Layman's Gunpla Guide - Weathering Tutorial

Some people like their kits nice, clean, and pristine, Others like them looking like they just got kicked down a hill. Weathering can add detail from the subtle to the extreme depending on your preferences. The best part is that it's extremely easy (and cheap) to do. It's also a lot of fun. There are many different ways to weather a kit. Here are just a few.

 

Distressing Decals

It stands to reason that if your gunpla is getting worn down, so would the markings. This part's easy. After you've fully applied your decals, simply scratch away with a toothpick. I think it adds character.

 

Dry Brushing

Dry brushing is the perhaps the most prominent and useful weathering method out there. Proper application can result in effects ranging from heavy scratches to subtle shadowing. It has it's own page on the guide which I suggest you check out first. The basic tenant of multiple, light coats, is very important when it comes to weathering. It's easy to go overboard, and depending on what tools you're using, it's hard to reset. I suggest doing a little bit at a time until you reach the stage you're looking for.

 

Chipped Paint

Nothing lets people know your mobile suit's been through hell like chipped up paint job. As I understand it there are two main ways to achieve this effect. While I've never tried it, the first requires a bit of work but seems to produce more realistic looking effects. The premise is simple, start with an underlying base coat, perhaps a rust or bare metal colored paint. After it has thoroughly dried coat the surface with some hair spray and allow it to dry. Now paint the kit with your exterior color of choice. Once that has dried you can go to town with a wet, stiff bristled brush or toothpick. You'll begin to chip away the outer paint revealing the bottom layer. You can read a bit more about the technique here. The results look stunning. A tad too much work for a lazy man like myself though. I like to use a sponge. It's quick, easy, and will only cost you next to nothing.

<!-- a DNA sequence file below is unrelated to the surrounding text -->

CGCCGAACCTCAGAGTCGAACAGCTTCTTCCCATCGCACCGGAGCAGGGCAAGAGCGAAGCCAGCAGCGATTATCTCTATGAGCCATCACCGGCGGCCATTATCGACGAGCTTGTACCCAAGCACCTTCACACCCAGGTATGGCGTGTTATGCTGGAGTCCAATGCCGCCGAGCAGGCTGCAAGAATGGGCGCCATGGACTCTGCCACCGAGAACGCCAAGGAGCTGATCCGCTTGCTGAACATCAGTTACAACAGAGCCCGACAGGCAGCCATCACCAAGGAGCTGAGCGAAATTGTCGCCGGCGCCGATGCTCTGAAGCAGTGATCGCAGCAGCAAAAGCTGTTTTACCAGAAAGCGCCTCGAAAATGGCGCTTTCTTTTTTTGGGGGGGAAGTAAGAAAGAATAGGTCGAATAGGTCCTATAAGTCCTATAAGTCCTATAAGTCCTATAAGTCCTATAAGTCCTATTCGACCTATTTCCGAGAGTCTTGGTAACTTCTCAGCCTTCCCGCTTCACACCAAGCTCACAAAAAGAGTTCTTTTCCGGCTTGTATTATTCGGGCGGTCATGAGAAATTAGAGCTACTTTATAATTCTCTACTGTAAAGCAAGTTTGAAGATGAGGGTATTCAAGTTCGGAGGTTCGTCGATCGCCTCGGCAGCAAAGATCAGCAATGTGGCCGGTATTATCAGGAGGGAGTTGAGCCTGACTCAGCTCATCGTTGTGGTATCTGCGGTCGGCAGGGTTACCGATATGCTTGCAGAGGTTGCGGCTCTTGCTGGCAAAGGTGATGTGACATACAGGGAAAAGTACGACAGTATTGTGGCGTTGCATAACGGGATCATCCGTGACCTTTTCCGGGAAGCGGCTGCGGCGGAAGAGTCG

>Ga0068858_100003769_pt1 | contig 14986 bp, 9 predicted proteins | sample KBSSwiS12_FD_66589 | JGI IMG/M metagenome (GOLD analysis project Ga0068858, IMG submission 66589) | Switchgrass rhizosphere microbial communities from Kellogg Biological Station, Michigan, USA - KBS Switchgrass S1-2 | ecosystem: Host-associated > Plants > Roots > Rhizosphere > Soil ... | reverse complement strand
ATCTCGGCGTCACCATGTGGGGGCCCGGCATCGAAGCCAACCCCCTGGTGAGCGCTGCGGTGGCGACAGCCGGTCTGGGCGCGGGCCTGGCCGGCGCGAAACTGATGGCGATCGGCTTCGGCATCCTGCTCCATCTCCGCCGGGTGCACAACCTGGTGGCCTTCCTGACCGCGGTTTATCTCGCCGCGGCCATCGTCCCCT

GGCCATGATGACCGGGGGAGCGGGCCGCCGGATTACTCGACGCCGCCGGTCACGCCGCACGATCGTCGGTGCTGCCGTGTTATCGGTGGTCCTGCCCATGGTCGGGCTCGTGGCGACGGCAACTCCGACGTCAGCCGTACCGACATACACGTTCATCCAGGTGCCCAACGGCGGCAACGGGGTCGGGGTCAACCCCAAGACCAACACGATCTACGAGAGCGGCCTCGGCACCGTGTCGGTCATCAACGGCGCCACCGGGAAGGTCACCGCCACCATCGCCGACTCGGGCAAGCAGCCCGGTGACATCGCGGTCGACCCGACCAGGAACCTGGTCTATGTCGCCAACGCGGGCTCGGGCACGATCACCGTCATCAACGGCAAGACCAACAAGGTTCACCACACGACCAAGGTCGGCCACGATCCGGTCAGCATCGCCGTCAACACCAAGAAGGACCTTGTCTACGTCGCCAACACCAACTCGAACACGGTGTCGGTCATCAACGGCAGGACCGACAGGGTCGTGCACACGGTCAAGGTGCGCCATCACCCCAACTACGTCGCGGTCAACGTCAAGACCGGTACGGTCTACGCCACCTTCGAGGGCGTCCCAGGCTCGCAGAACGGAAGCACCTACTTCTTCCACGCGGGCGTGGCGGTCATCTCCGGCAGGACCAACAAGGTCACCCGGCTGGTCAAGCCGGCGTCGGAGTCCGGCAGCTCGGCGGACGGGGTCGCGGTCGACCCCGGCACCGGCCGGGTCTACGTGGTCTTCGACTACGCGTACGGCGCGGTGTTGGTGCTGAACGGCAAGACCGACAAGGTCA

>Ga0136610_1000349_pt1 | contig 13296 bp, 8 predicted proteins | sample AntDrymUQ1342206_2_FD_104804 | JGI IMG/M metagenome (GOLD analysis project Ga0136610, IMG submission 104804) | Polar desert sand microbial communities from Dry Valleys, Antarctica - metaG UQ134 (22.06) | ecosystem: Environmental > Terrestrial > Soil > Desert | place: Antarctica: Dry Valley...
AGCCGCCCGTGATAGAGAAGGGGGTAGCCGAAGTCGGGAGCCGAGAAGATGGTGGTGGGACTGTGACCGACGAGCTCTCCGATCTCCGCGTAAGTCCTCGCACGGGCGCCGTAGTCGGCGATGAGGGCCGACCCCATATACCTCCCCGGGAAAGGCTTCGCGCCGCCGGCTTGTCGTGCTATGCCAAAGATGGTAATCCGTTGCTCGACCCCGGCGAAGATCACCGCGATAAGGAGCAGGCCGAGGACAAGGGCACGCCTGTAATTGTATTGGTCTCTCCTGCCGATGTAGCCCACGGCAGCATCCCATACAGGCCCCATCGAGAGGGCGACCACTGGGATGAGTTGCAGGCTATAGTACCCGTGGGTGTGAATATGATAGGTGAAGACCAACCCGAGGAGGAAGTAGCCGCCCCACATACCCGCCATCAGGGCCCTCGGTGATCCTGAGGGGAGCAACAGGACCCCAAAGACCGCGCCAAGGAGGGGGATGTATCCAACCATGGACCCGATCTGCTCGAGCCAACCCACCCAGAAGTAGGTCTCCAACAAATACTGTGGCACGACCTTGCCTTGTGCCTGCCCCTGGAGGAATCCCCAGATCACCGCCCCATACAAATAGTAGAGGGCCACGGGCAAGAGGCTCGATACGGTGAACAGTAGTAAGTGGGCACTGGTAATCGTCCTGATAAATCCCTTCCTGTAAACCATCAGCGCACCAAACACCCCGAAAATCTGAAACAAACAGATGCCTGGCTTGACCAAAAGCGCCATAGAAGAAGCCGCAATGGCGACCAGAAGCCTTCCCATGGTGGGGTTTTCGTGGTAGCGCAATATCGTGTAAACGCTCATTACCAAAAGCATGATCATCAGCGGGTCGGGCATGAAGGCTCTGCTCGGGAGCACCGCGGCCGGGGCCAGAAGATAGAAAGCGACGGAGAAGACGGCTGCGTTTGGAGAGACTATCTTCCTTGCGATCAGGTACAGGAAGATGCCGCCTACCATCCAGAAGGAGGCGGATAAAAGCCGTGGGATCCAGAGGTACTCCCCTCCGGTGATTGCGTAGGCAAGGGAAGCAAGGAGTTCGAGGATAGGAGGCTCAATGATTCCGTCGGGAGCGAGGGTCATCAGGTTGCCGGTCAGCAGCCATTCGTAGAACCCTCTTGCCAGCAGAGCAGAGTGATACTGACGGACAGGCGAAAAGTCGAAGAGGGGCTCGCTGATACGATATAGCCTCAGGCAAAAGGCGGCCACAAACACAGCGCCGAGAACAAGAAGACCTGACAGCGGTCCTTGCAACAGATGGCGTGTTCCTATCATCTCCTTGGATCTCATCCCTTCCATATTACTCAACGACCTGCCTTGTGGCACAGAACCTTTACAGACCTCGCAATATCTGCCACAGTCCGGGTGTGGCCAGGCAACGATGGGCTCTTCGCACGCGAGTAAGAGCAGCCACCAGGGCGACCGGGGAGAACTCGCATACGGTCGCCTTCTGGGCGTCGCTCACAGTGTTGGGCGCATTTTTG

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Besides your regular assortment of modeling equipment you'll need some sponges. You can pick up a small pack of water coloring sponges at your local Michaels for $3. The pack I picked up came with a mix of fine and coarse pored sponges. Depending on which type of sponge you use the results will be different. The one with fine pores will produce small dots while the coarse will produce a larger chip effect. For your weathering pleasure, a comparison. The fine pored sponge...


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And the coarse sponge...


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Whichever you use the process is the same. Simply dab your sponge into some paint, and akin to dry brushing, dab it on some paper. When you reach an output you like (such as heavy or light spotting) simply dab your kit. Also akin to dry brushing, try and apply little amounts here and there until you reach the constancy you're looking for. It's very easy to go overboard. It's very important to dab your kit with the same pressure as when you dabbed the paper. Remember, sponges will soak up paint, so if you essentially squeeze harder against your kit, it will result in more paint transferred. The upside to using a sponge is if you apply to much you can simply wipe up the area with a clean part of the same sponge. My first attempt using the sponge method was pretty successfully. My Ez-8 went from...


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...to...


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Not bad, huh? (hurray for forgetting to set the white balance)

 

Gundam Weathering Markers

[Note to Self - Image of Gundam Weathering Markers]